The Stats Guy: Millennials care about the environment, but does that mean they’re ditching petrol cars?

The future of car ownership in Australia might look different to what you assume.

The future of car ownership in Australia might look different to what you assume. Photo: The New Daily

You’ve heard plenty of stories about young Australians without drivers licenses. A simple enough narrative it seems.

Young people live in inner cities and use public transport and bicycles to get around.

Plus, these modes of transport are so much more environmentally friendly than taking an evil gas-guzzling car. Perfect for a generation with a conscience.

As these people grow older, cars will become a thing of the past, right?

Well, let’s look at some data to see if the story of Australians turning their backs on cars is holding up. While we are at it, let’s also predict the future of the Australian car market in the coming decade.

As is normal, we will use Census data for our detective work.

We are not so much interested in people with or without a driver license.

Rather we want to know if people have ready access to a car. If one partner doesn’t have a license, the household can still live a car dependent life.

Also, the Census only tells us the number of cars (motor vehicles technically) that each household has. We will compare 2006 and 2021 Census data – that’s roughly one generation apart.

Turns out in 2021 there are 47,000 more people aged 25-40 that live in a household without a single motor vehicle.

Case closed; Australians shunned the car … Not at all

In 2006, Australia was home to 20.1 million people, of whom 1.18 million lived in households without cars.

By 2021 the nation added 5.4 million people (25.5 million) but the number of people in car free households declined by 86,000 to 1.09 million.

We are more likely to be car owners now than we were 15 years ago.

Our social conscience might have changed, and cars are vilified more now (electric cars are allowed to be enjoyed, though).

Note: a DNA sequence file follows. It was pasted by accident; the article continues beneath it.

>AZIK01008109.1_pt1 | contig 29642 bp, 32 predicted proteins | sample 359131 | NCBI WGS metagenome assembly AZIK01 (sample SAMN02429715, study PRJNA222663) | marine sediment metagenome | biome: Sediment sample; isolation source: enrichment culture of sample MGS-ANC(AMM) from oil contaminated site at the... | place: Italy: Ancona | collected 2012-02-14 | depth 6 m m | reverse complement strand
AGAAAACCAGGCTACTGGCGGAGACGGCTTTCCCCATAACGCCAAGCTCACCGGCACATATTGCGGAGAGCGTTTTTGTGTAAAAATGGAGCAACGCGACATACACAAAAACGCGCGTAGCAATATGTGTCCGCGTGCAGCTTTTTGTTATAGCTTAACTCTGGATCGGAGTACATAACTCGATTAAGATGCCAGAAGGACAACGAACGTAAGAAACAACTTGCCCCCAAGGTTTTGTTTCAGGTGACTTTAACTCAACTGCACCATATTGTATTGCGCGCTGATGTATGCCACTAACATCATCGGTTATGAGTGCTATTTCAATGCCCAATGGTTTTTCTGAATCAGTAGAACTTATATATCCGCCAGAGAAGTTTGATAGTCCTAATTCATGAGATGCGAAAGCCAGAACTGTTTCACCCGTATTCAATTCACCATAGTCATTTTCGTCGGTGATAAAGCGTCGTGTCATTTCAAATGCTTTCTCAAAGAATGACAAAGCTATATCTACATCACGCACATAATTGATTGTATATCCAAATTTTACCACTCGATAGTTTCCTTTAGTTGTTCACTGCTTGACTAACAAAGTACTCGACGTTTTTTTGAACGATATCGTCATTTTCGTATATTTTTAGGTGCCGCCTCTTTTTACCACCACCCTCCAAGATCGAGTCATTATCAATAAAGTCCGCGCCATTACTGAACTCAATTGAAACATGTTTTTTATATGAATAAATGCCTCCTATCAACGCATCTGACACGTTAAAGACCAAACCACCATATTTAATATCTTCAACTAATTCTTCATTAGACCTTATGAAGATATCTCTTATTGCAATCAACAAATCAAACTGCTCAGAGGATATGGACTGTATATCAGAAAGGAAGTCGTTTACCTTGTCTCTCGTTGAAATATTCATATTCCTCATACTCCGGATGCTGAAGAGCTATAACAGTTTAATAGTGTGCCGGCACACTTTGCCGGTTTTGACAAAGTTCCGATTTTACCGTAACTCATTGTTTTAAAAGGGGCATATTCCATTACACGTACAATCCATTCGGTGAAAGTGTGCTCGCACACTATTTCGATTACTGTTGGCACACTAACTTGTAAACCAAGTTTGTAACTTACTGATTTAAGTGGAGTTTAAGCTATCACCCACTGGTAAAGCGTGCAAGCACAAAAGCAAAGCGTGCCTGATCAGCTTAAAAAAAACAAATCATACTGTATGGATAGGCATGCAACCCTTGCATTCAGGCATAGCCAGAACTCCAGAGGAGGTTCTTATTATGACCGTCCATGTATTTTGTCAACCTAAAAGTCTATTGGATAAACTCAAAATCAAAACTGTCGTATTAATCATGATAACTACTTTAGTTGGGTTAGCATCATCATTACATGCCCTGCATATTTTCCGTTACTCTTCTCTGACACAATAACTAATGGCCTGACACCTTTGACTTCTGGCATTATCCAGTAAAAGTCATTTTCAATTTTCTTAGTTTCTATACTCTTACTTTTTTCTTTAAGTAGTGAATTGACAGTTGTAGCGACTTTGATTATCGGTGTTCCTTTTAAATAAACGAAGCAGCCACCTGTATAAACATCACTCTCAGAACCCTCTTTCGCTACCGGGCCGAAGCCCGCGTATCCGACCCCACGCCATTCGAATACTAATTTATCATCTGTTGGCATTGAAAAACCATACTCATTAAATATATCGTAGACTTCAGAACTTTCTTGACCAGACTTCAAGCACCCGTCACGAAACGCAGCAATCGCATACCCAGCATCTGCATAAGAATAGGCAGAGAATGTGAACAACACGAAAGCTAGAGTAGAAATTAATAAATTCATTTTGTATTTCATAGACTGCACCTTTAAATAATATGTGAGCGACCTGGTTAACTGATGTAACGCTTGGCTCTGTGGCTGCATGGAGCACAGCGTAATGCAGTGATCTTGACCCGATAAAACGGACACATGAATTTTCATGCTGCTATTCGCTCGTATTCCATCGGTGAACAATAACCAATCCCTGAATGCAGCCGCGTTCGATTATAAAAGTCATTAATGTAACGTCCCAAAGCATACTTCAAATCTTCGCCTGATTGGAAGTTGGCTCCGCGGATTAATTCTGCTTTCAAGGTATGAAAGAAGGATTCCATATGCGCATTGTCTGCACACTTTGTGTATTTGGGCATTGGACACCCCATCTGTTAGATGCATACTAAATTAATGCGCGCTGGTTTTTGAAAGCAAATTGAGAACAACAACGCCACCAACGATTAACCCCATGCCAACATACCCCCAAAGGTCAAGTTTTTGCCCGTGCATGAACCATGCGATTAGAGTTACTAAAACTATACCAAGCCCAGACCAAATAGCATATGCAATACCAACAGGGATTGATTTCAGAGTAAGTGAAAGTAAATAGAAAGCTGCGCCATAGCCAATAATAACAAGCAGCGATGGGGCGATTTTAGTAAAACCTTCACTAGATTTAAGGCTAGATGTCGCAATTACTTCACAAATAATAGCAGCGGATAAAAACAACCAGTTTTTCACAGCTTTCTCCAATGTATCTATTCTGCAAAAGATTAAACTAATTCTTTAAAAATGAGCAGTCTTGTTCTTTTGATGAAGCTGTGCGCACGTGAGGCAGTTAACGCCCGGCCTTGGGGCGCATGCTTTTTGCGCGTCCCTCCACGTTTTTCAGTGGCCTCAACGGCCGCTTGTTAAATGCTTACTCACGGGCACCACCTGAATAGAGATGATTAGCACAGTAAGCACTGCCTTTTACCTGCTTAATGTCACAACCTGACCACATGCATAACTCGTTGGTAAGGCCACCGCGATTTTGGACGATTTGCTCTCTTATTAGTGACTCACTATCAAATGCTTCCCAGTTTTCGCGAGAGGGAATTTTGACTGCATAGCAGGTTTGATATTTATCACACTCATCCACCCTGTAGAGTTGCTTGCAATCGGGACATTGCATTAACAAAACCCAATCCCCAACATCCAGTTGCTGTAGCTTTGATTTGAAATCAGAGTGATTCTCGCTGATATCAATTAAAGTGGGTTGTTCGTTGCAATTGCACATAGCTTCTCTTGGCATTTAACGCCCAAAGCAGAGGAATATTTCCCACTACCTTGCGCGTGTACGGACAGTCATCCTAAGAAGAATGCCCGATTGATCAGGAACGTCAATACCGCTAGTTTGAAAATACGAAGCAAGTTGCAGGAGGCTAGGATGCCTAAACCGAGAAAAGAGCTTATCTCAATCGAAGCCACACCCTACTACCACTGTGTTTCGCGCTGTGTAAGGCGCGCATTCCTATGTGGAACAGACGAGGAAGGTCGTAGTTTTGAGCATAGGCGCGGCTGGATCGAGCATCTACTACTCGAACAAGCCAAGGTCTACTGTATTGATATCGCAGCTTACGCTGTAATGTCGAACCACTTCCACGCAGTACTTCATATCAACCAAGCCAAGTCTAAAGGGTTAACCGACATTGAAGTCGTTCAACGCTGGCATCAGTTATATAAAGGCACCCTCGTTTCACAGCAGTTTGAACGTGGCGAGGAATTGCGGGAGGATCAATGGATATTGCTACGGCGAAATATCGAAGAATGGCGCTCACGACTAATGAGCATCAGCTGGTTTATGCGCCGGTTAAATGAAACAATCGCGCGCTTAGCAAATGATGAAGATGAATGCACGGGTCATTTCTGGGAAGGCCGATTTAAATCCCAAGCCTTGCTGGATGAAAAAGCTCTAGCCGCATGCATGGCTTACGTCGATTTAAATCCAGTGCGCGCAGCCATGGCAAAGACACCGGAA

There are still too few electric cars for sale, and the ones that are available are too expensive.

We might even feel guilty using our cars, but we are using them nonetheless.

But what about these additional 47,000 people aged 25-40 that turned their backs on cars? We saw strong population growth in that age group thanks to the Millennials (born 1982-1999).

The tiny increase in the total number of 25 to 40-year-old car free householders still translates into a relative decline of car free householders.

What will the future of the car market look like in Australia?

Based simply on demographics, I am predicting a big fat boom in car sales. Let me explain why.

If you want to play along at home have a look at the next chart first before you read on. It might not be the most intuitive chart to read but it clearly shows the upcoming boom.

At age 18 many folks have a licence and have places to go and either live in the parental home or they just moved out.

That’s why 18-year-olds don’t live in one car households.

If they live at home the household is pretty likely to have several cars, if they live in a raucous share house they are likely to live in a car free household.

Somewhere between age 19 and their early 30s Australians buy their first car or at least partner up with a car owner.

This sees the number of one car householders go up. Once the 30s hit, people begin making babies.

This means they move to family suburbs, likely on the urban fringe.

These are very much car dependent neighbourhoods. At least one partner goes to work, the other needs a car too to drive the kids around and run errands.

Welcome to the age of multiple cars in the household

This stage only peaks at age 54 when the kids have moved out and couples decide that one car will be enough.

Throughout their 60s and 70s Aussies are fine with a single car per household. Once in their 80s plenty of people forgo cars altogether.

So, what does the next decade hold for the car market then?

The huge Millennial generation continues to have kids, continues to swap the inner suburbs for car dependent family settlements on the urban fringe.

Car free Millennials will buy their first cars. They will want their first car to be large enough to fit prams, shopping, and sport equipment for the kids.

Millennials won’t completely leave their environmental conscience behind. Hybrids, electric vehicles, or at least fuel-efficient cars should be popular with these buyers.

Millennials alone will ensure that car sales will boom.

It will only be well into the 2030s when Baby Boomers give up on driving en masse.

If you run a car dealership, if you offer car loans, if you service cars the next decade will be great for you.

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